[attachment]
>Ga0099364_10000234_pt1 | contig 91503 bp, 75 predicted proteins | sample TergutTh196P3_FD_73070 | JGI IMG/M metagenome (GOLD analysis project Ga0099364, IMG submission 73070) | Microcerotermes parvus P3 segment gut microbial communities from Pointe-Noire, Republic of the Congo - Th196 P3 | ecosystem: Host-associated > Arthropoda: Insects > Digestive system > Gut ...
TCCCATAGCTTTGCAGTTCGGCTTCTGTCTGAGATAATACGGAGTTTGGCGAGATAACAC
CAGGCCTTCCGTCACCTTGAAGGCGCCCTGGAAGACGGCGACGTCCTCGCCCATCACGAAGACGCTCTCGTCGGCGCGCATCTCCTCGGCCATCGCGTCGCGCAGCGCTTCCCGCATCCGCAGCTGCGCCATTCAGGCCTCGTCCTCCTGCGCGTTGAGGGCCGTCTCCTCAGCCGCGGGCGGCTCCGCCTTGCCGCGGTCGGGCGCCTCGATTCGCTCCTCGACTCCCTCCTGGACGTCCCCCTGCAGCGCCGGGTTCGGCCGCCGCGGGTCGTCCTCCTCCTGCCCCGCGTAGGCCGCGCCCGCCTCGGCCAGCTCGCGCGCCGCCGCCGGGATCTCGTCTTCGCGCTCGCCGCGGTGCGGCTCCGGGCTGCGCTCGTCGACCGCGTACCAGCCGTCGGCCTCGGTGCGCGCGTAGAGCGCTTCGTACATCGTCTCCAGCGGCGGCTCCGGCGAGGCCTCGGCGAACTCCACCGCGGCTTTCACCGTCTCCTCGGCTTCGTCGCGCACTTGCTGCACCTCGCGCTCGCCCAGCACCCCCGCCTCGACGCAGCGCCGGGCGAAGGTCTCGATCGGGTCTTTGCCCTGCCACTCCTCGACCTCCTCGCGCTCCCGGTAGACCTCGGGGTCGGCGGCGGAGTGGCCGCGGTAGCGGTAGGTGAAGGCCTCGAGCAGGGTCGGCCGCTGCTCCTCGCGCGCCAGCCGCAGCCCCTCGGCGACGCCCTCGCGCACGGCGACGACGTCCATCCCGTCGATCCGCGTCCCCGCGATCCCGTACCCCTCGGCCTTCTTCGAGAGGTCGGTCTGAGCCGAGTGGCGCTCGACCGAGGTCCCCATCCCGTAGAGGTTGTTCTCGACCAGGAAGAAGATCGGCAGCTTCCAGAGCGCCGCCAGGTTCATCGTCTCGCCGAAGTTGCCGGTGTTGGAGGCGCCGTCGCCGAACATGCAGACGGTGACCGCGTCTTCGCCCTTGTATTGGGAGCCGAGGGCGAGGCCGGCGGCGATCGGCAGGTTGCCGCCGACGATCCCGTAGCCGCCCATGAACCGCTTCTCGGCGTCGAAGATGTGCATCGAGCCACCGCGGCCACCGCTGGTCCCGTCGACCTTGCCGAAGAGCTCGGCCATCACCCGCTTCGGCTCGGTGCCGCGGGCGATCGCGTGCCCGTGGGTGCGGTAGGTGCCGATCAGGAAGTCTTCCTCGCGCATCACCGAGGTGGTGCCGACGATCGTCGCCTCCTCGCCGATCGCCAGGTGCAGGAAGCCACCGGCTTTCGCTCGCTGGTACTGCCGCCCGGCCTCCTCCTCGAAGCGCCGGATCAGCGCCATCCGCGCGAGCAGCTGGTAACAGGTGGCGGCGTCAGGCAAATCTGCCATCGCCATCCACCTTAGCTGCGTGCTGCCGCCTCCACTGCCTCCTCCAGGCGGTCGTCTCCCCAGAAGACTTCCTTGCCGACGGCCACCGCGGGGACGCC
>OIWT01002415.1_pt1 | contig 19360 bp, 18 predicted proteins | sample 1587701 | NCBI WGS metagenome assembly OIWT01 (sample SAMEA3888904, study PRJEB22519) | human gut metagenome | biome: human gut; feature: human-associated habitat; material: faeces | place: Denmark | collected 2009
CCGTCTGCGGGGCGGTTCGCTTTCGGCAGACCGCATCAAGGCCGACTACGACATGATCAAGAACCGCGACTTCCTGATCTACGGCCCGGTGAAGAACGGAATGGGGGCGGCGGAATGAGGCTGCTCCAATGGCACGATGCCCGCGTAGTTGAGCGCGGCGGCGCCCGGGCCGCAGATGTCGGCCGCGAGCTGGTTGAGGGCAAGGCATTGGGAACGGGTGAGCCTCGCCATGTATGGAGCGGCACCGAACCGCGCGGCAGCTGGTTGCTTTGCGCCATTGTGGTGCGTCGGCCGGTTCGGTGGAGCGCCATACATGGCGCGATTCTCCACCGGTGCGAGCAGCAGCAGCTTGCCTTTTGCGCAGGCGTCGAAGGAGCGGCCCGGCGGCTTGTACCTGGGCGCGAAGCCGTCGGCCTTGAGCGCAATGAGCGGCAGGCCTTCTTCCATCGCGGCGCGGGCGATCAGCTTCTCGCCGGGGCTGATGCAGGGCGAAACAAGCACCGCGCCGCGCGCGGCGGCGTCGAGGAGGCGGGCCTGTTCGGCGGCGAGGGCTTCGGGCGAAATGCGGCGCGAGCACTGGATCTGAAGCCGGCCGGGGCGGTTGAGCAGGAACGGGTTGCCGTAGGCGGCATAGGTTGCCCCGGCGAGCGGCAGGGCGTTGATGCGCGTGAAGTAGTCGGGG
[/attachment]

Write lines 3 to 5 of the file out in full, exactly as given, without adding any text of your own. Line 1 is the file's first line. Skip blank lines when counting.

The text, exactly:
CAGGCCTTCCGTCACCTTGAAGGCGCCCTGGAAGACGGCGACGTCCTCGCCCATCACGAAGACGCTCTCGTCGGCGCGCATCTCCTCGGCCATCGCGTCGCGCAGCGCTTCCCGCATCCGCAGCTGCGCCATTCAGGCCTCGTCCTCCTGCGCGTTGAGGGCCGTCTCCTCAGCCGCGGGCGGCTCCGCCTTGCCGCGGTCGGGCGCCTCGATTCGCTCCTCGACTCCCTCCTGGACGTCCCCCTGCAGCGCCGGGTTCGGCCGCCGCGGGTCGTCCTCCTCCTGCCCCGCGTAGGCCGCGCCCGCCTCGGCCAGCTCGCGCGCCGCCGCCGGGATCTCGTCTTCGCGCTCGCCGCGGTGCGGCTCCGGGCTGCGCTCGTCGACCGCGTACCAGCCGTCGGCCTCGGTGCGCGCGTAGAGCGCTTCGTACATCGTCTCCAGCGGCGGCTCCGGCGAGGCCTCGGCGAACTCCACCGCGGCTTTCACCGTCTCCTCGGCTTCGTCGCGCACTTGCTGCACCTCGCGCTCGCCCAGCACCCCCGCCTCGACGCAGCGCCGGGCGAAGGTCTCGATCGGGTCTTTGCCCTGCCACTCCTCGACCTCCTCGCGCTCCCGGTAGACCTCGGGGTCGGCGGCGGAGTGGCCGCGGTAGCGGTAGGTGAAGGCCTCGAGCAGGGTCGGCCGCTGCTCCTCGCGCGCCAGCCGCAGCCCCTCGGCGACGCCCTCGCGCACGGCGACGACGTCCATCCCGTCGATCCGCGTCCCCGCGATCCCGTACCCCTCGGCCTTCTTCGAGAGGTCGGTCTGAGCCGAGTGGCGCTCGACCGAGGTCCCCATCCCGTAGAGGTTGTTCTCGACCAGGAAGAAGATCGGCAGCTTCCAGAGCGCCGCCAGGTTCATCGTCTCGCCGAAGTTGCCGGTGTTGGAGGCGCCGTCGCCGAACATGCAGACGGTGACCGCGTCTTCGCCCTTGTATTGGGAGCCGAGGGCGAGGCCGGCGGCGATCGGCAGGTTGCCGCCGACGATCCCGTAGCCGCCCATGAACCGCTTCTCGGCGTCGAAGATGTGCATCGAGCCACCGCGGCCACCGCTGGTCCCGTCGACCTTGCCGAAGAGCTCGGCCATCACCCGCTTCGGCTCGGTGCCGCGGGCGATCGCGTGCCCGTGGGTGCGGTAGGTGCCGATCAGGAAGTCTTCCTCGCGCATCACCGAGGTGGTGCCGACGATCGTCGCCTCCTCGCCGATCGCCAGGTGCAGGAAGCCACCGGCTTTCGCTCGCTGGTACTGCCGCCCGGCCTCCTCCTCGAAGCGCCGGATCAGCGCCATCCGCGCGAGCAGCTGGTAACAGGTGGCGGCGTCAGGCAAATCTGCCATCGCCATCCACCTTAGCTGCGTGCTGCCGCCTCCACTGCCTCCTCCAGGCGGTCGTCTCCCCAGAAGACTTCCTTGCCGACGGCCACCGCGGGGACGCC
>OIWT01002415.1_pt1 | contig 19360 bp, 18 predicted proteins | sample 1587701 | NCBI WGS metagenome assembly OIWT01 (sample SAMEA3888904, study PRJEB22519) | human gut metagenome | biome: human gut; feature: human-associated habitat; material: faeces | place: Denmark | collected 2009
CCGTCTGCGGGGCGGTTCGCTTTCGGCAGACCGCATCAAGGCCGACTACGACATGATCAAGAACCGCGACTTCCTGATCTACGGCCCGGTGAAGAACGGAATGGGGGCGGCGGAATGAGGCTGCTCCAATGGCACGATGCCCGCGTAGTTGAGCGCGGCGGCGCCCGGGCCGCAGATGTCGGCCGCGAGCTGGTTGAGGGCAAGGCATTGGGAACGGGTGAGCCTCGCCATGTATGGAGCGGCACCGAACCGCGCGGCAGCTGGTTGCTTTGCGCCATTGTGGTGCGTCGGCCGGTTCGGTGGAGCGCCATACATGGCGCGATTCTCCACCGGTGCGAGCAGCAGCAGCTTGCCTTTTGCGCAGGCGTCGAAGGAGCGGCCCGGCGGCTTGTACCTGGGCGCGAAGCCGTCGGCCTTGAGCGCAATGAGCGGCAGGCCTTCTTCCATCGCGGCGCGGGCGATCAGCTTCTCGCCGGGGCTGATGCAGGGCGAAACAAGCACCGCGCCGCGCGCGGCGGCGTCGAGGAGGCGGGCCTGTTCGGCGGCGAGGGCTTCGGGCGAAATGCGGCGCGAGCACTGGATCTGAAGCCGGCCGGGGCGGTTGAGCAGGAACGGGTTGCCGTAGGCGGCATAGGTTGCCCCGGCGAGCGGCAGGGCGTTGATGCGCGTGAAGTAGTCGGGG